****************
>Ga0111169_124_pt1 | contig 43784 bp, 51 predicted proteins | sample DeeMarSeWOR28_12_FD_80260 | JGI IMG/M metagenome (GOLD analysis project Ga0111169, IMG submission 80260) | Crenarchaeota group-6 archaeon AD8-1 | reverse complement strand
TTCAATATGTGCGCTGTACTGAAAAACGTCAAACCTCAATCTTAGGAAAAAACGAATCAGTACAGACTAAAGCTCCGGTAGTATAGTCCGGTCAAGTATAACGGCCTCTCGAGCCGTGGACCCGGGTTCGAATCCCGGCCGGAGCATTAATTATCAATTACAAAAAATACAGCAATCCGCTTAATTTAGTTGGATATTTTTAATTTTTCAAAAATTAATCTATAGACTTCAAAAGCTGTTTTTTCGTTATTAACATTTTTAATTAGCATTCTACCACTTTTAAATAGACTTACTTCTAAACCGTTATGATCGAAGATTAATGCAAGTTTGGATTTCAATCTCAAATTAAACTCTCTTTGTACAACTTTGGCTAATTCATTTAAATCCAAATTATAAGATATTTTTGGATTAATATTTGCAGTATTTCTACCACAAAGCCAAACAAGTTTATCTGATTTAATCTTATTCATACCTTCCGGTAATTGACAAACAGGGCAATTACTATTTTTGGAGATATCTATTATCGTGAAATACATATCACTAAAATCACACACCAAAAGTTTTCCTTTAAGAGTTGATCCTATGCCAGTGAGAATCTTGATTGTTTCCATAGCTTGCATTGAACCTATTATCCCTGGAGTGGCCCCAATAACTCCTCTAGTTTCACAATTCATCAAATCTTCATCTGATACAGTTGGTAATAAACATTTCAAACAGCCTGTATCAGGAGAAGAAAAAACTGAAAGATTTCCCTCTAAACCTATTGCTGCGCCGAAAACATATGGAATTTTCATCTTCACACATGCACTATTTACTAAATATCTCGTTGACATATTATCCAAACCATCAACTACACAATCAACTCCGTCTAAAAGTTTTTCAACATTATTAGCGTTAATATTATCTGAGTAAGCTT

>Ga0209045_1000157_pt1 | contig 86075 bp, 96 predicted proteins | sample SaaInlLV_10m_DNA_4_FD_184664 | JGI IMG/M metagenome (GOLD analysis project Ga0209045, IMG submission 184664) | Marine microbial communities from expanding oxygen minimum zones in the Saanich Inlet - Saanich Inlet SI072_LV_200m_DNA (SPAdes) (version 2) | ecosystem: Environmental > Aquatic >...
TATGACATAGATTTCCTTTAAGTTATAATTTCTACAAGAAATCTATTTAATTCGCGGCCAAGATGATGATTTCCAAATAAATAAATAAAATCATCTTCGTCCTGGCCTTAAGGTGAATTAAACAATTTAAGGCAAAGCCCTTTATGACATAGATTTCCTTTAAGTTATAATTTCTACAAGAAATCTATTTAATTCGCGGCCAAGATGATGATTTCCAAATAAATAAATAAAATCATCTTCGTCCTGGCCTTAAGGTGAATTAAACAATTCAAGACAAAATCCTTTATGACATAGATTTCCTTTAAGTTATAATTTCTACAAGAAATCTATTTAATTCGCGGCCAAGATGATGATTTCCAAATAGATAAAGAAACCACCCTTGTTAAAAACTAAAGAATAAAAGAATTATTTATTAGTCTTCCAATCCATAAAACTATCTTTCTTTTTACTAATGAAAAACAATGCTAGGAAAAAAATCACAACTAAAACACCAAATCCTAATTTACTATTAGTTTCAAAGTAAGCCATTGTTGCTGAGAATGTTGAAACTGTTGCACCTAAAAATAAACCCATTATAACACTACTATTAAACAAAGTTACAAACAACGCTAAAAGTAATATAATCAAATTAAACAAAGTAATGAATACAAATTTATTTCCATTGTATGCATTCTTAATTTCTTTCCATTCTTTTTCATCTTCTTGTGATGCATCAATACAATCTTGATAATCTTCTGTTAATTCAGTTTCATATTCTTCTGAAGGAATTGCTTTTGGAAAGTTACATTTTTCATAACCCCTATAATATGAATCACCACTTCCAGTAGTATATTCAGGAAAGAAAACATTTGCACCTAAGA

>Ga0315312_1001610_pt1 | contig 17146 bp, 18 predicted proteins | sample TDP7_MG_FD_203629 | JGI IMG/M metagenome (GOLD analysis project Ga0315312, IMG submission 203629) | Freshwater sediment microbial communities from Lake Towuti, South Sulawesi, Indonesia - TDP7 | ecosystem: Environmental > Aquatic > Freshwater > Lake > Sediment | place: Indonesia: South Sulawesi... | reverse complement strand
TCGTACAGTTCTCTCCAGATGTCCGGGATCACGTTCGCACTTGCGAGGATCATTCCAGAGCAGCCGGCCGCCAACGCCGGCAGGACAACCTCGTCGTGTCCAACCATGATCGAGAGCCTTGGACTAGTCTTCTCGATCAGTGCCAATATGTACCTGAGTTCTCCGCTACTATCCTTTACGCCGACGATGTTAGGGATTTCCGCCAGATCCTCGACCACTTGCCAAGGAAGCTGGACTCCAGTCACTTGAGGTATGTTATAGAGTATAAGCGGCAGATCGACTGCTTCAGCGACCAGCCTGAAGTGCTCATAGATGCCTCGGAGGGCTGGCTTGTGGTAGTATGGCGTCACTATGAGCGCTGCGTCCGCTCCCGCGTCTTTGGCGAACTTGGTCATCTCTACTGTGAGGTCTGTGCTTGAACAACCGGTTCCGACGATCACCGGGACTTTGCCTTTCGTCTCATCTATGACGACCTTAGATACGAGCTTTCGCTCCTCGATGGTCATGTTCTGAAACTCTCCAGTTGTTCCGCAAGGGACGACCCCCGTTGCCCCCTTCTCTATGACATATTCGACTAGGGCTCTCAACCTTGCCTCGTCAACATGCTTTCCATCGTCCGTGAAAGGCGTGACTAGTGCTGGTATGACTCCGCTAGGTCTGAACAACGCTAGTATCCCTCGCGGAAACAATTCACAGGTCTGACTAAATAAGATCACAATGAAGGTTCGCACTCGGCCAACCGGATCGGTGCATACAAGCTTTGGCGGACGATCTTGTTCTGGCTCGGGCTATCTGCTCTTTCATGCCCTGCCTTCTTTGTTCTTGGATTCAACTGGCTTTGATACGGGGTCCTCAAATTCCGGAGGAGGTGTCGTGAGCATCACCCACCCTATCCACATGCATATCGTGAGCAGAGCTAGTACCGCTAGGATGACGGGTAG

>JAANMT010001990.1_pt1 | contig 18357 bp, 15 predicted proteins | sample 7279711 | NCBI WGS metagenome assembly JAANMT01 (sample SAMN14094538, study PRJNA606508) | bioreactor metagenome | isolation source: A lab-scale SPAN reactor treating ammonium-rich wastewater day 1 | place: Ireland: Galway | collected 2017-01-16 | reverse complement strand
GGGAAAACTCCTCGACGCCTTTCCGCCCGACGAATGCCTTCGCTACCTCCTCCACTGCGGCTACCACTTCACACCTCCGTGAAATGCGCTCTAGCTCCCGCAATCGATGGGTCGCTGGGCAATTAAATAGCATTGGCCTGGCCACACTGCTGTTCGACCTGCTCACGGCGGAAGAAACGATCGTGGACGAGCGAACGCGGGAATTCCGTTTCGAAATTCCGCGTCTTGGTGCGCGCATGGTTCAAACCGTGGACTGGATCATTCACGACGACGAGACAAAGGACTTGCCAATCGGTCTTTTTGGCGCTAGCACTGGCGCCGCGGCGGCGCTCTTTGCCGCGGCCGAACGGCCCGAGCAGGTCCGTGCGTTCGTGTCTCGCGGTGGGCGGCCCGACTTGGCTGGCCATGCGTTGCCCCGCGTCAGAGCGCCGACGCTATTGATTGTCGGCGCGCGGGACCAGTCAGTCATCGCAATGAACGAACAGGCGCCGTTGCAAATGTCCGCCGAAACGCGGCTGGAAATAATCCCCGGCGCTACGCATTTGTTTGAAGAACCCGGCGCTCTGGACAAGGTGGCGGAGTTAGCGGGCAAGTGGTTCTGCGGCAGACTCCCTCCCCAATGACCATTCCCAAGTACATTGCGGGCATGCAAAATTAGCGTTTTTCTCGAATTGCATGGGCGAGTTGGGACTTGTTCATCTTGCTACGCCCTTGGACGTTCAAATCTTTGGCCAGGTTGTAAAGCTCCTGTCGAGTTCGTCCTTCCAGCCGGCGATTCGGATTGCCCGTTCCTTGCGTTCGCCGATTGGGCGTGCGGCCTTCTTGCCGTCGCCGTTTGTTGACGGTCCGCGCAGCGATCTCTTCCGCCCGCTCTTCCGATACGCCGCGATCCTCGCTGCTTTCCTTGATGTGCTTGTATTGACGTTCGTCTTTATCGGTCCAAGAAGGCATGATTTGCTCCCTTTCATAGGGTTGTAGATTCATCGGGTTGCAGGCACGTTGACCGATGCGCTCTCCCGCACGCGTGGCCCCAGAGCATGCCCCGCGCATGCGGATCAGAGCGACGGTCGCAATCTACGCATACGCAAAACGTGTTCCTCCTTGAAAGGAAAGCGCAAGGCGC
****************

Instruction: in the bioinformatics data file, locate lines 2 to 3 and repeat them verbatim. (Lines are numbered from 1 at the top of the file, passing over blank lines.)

TTCAATATGTGCGCTGTACTGAAAAACGTCAAACCTCAATCTTAGGAAAAAACGAATCAGTACAGACTAAAGCTCCGGTAGTATAGTCCGGTCAAGTATAACGGCCTCTCGAGCCGTGGACCCGGGTTCGAATCCCGGCCGGAGCATTAATTATCAATTACAAAAAATACAGCAATCCGCTTAATTTAGTTGGATATTTTTAATTTTTCAAAAATTAATCTATAGACTTCAAAAGCTGTTTTTTCGTTATTAACATTTTTAATTAGCATTCTACCACTTTTAAATAGACTTACTTCTAAACCGTTATGATCGAAGATTAATGCAAGTTTGGATTTCAATCTCAAATTAAACTCTCTTTGTACAACTTTGGCTAATTCATTTAAATCCAAATTATAAGATATTTTTGGATTAATATTTGCAGTATTTCTACCACAAAGCCAAACAAGTTTATCTGATTTAATCTTATTCATACCTTCCGGTAATTGACAAACAGGGCAATTACTATTTTTGGAGATATCTATTATCGTGAAATACATATCACTAAAATCACACACCAAAAGTTTTCCTTTAAGAGTTGATCCTATGCCAGTGAGAATCTTGATTGTTTCCATAGCTTGCATTGAACCTATTATCCCTGGAGTGGCCCCAATAACTCCTCTAGTTTCACAATTCATCAAATCTTCATCTGATACAGTTGGTAATAAACATTTCAAACAGCCTGTATCAGGAGAAGAAAAAACTGAAAGATTTCCCTCTAAACCTATTGCTGCGCCGAAAACATATGGAATTTTCATCTTCACACATGCACTATTTACTAAATATCTCGTTGACATATTATCCAAACCATCAACTACACAATCAACTCCGTCTAAAAGTTTTTCAACATTATTAGCGTTAATATTATCTGAGTAAGCTT

>Ga0209045_1000157_pt1 | contig 86075 bp, 96 predicted proteins | sample SaaInlLV_10m_DNA_4_FD_184664 | JGI IMG/M metagenome (GOLD analysis project Ga0209045, IMG submission 184664) | Marine microbial communities from expanding oxygen minimum zones in the Saanich Inlet - Saanich Inlet SI072_LV_200m_DNA (SPAdes) (version 2) | ecosystem: Environmental > Aquatic >...